Pacific aims to build “tiny houses” to support nontraditional students
Pacific University is in the early planning stage of building a collection of tiny houses on one of the empty lots located near the Forest Grove Campus. The so-called “tiny homes” would serve as an alternative to dorms. There are still plenty of hurdles to clear—like finding funding and city building permits—but Interim Vice President of Enrollment Management and Student Affairs Sarah Phillips is floating a test balloon and seeing if this is an option for alternative housing.
“In general,” Phillips said, “we are looking for more housing options for our non-traditional students.” Students like veterans, graduate students and older transfer students often have aged out of dorm life or have families; “tiny houses” are bigger than a dorm room or apartment, and have the amenities (but not size) of a regular. Think doll house on steroids.
Each housing unit could have “a sleeping area, bathroom, kitchen area, and a sitting area,” Phillips explained. She admits that living in one of these units, especially with a family, will be “cozy quarters, for sure.” But, this style of housing can be far more convenient for students and families who would otherwise live far from campus, and they will likely be more private than on-campus dorm rooms and less expensive than renting off-campus.
Phillips emphasized that the plan is in the beginning stages of development. She and Director of Housing and Dining Services Lisa Aiello are currently making inquiries at Pacific and in the community to determine what form the project can take. There are currently many unknown factors, including exactly where the houses will be built, who will build them, and what the costs will be for students to rent a unit. Phillips describes the current state of this project as being in the “dreaming” or “ideas and learning” phase, where concepts are first brought to the mind’s attention and made aware of reality. Other alternative options might be coming soon as well, and they imagine a catalog that provides students with plentiful options catering to different lifestyles and budgets.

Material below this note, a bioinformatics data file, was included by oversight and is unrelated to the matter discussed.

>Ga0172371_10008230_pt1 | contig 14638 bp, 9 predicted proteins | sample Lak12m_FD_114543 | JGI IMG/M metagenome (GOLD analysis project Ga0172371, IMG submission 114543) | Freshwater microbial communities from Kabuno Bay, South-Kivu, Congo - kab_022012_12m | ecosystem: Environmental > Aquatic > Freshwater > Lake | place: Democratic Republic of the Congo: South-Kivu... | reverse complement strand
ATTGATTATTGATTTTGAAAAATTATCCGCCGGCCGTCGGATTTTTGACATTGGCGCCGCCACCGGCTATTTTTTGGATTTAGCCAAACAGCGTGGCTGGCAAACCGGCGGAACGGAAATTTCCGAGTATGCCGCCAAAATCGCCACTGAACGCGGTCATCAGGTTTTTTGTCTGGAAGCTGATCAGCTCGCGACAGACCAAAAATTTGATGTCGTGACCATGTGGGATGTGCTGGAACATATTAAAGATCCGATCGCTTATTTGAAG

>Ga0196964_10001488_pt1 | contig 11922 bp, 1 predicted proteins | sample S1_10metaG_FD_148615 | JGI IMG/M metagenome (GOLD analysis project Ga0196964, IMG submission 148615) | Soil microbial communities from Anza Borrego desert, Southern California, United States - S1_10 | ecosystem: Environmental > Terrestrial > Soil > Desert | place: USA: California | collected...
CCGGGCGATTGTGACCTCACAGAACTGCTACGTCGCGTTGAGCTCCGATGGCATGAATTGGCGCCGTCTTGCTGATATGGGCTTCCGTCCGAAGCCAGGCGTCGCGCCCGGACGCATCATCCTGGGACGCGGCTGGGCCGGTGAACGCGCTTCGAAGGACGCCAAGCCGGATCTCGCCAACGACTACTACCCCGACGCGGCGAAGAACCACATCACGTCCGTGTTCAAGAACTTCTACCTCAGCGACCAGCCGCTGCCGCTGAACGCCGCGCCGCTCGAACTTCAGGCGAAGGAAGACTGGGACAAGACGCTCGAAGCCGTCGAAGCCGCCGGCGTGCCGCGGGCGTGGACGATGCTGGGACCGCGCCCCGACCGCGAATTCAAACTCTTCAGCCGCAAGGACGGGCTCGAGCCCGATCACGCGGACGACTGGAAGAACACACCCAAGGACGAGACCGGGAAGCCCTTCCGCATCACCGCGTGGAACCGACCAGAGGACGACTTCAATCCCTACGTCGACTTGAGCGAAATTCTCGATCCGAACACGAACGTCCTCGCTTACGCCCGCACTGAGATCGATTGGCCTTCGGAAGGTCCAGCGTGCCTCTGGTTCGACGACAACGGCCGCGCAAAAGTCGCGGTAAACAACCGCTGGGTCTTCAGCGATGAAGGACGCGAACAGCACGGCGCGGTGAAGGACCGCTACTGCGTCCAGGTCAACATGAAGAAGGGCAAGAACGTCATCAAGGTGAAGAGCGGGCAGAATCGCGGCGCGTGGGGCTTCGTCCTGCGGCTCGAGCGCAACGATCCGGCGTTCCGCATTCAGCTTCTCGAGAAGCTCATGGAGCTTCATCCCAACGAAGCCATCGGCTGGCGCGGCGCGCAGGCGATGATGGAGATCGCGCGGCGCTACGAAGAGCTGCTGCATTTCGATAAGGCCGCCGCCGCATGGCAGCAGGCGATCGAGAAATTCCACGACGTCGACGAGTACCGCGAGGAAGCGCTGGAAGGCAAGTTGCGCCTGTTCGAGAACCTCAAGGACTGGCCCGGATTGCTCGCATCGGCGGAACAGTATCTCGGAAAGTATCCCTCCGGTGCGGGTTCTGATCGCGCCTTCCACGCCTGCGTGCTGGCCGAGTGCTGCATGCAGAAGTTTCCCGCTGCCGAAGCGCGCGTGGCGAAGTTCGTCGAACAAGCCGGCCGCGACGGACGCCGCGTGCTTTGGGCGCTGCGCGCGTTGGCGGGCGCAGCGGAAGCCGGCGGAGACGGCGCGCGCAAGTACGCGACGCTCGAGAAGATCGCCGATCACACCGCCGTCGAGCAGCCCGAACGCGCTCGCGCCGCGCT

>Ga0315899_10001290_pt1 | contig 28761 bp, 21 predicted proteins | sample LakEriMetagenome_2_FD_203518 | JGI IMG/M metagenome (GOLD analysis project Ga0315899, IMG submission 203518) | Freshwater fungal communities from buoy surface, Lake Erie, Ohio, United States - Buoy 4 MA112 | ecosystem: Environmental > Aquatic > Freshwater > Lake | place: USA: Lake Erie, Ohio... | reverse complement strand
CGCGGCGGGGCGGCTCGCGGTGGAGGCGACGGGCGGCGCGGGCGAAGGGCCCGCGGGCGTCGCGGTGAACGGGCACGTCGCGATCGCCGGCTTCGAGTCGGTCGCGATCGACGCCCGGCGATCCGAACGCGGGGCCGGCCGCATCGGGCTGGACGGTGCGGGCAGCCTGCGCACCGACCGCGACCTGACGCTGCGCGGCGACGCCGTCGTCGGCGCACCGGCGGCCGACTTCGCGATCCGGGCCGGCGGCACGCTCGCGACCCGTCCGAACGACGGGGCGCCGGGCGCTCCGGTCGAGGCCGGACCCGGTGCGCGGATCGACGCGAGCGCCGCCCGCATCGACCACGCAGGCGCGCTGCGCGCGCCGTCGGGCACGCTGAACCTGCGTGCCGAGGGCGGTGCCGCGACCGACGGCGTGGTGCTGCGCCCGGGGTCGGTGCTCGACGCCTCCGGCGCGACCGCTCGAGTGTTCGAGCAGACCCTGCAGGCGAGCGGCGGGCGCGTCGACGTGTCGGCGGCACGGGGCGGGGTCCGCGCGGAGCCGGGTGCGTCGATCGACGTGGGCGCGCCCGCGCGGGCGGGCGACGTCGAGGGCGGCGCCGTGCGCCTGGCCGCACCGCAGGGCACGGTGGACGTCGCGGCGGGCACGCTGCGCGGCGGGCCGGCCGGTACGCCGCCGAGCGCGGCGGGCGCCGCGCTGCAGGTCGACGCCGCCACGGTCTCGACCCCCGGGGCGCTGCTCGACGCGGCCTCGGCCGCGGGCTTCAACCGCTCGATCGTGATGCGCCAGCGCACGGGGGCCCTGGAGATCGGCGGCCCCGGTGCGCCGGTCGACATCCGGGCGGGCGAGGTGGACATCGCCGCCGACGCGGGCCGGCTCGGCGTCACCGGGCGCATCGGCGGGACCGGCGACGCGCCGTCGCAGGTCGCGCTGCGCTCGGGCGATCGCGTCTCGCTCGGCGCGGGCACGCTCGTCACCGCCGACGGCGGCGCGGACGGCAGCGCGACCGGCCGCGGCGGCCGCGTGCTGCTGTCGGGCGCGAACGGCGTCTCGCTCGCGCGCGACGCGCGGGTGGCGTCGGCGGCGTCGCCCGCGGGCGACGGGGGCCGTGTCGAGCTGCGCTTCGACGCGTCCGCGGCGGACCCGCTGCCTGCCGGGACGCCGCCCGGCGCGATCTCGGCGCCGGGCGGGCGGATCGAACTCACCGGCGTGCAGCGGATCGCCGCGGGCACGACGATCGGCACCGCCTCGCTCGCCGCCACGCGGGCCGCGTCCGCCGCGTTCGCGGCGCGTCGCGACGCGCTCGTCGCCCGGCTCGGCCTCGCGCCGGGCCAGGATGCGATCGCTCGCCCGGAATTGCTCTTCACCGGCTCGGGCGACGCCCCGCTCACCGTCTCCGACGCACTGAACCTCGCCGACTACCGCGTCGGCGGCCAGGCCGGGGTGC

Complicating this process is working with the City of Forest Grove regarding what can and cannot be built within city limits. Phillips stated that the building project must conform to the existing rules and regulations of the city in order to be approved. Discussions with the city are still ongoing, and Phillips said it is safe to “assume always” that compromises will be made to the original vision for the project in order for it to be realized. Also, unknown expenses and specifics relating to this project make realizing this project more difficult.
However, many aspects of the tiny home project make it easier to manage and realize. For instance, the small size of the units will likely make the costs lower than building other types of housing such as apartment buildings or dorms. In addition, since tiny homes are being explored in more communities, such as in Portland, it is “not as hard to figure out many current unknowns,” Phillips reflected. The environmental impact of these units can also be less than other housing types, and gardens can easily be added to them to improve their environmental contribution and appearance.
As for students, those who rent these units will have the “same rights and responsibilities” as other students who live on campus. Phillips hopes the plan will further Pacific’s mission to provide opportunities to diverse and underserved demographics, as many minority students are also nontraditional students. Lastly, Vice President Phillips stated that “I would love to have anybody who’s interested in helping with the project just to let me know. … They can just contact me or they can contact Lisa Aiello.”
Vice President Phillips can be reached via email at email@example.com and Lisa Aiello can be messaged via the Housing & Residence Life Staff webpage at pacificu.edu. — Troy Pigman